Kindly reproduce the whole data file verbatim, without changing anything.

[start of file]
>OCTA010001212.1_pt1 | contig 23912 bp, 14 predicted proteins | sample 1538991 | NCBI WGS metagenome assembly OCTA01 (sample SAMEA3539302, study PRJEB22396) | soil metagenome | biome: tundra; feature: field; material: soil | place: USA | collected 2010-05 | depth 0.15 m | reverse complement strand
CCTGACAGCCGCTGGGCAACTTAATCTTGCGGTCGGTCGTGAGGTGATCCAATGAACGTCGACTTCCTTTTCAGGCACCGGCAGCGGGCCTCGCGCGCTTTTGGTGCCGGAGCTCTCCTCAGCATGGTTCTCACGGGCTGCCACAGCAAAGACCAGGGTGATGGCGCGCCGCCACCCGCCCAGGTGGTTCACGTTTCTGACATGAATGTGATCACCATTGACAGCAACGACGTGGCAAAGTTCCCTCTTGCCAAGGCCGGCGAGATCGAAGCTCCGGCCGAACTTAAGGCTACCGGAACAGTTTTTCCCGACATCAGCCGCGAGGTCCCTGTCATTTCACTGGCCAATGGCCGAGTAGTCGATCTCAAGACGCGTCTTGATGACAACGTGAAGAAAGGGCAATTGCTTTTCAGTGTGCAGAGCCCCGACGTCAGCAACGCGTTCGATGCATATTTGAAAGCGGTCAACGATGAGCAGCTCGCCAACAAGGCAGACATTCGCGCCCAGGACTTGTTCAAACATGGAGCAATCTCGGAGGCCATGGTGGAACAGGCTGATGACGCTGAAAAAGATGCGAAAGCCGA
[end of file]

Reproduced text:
>OCTA010001212.1_pt1 | contig 23912 bp, 14 predicted proteins | sample 1538991 | NCBI WGS metagenome assembly OCTA01 (sample SAMEA3539302, study PRJEB22396) | soil metagenome | biome: tundra; feature: field; material: soil | place: USA | collected 2010-05 | depth 0.15 m | reverse complement strand
CCTGACAGCCGCTGGGCAACTTAATCTTGCGGTCGGTCGTGAGGTGATCCAATGAACGTCGACTTCCTTTTCAGGCACCGGCAGCGGGCCTCGCGCGCTTTTGGTGCCGGAGCTCTCCTCAGCATGGTTCTCACGGGCTGCCACAGCAAAGACCAGGGTGATGGCGCGCCGCCACCCGCCCAGGTGGTTCACGTTTCTGACATGAATGTGATCACCATTGACAGCAACGACGTGGCAAAGTTCCCTCTTGCCAAGGCCGGCGAGATCGAAGCTCCGGCCGAACTTAAGGCTACCGGAACAGTTTTTCCCGACATCAGCCGCGAGGTCCCTGTCATTTCACTGGCCAATGGCCGAGTAGTCGATCTCAAGACGCGTCTTGATGACAACGTGAAGAAAGGGCAATTGCTTTTCAGTGTGCAGAGCCCCGACGTCAGCAACGCGTTCGATGCATATTTGAAAGCGGTCAACGATGAGCAGCTCGCCAACAAGGCAGACATTCGCGCCCAGGACTTGTTCAAACATGGAGCAATCTCGGAGGCCATGGTGGAACAGGCTGATGACGCTGAAAAAGATGCGAAAGCCGA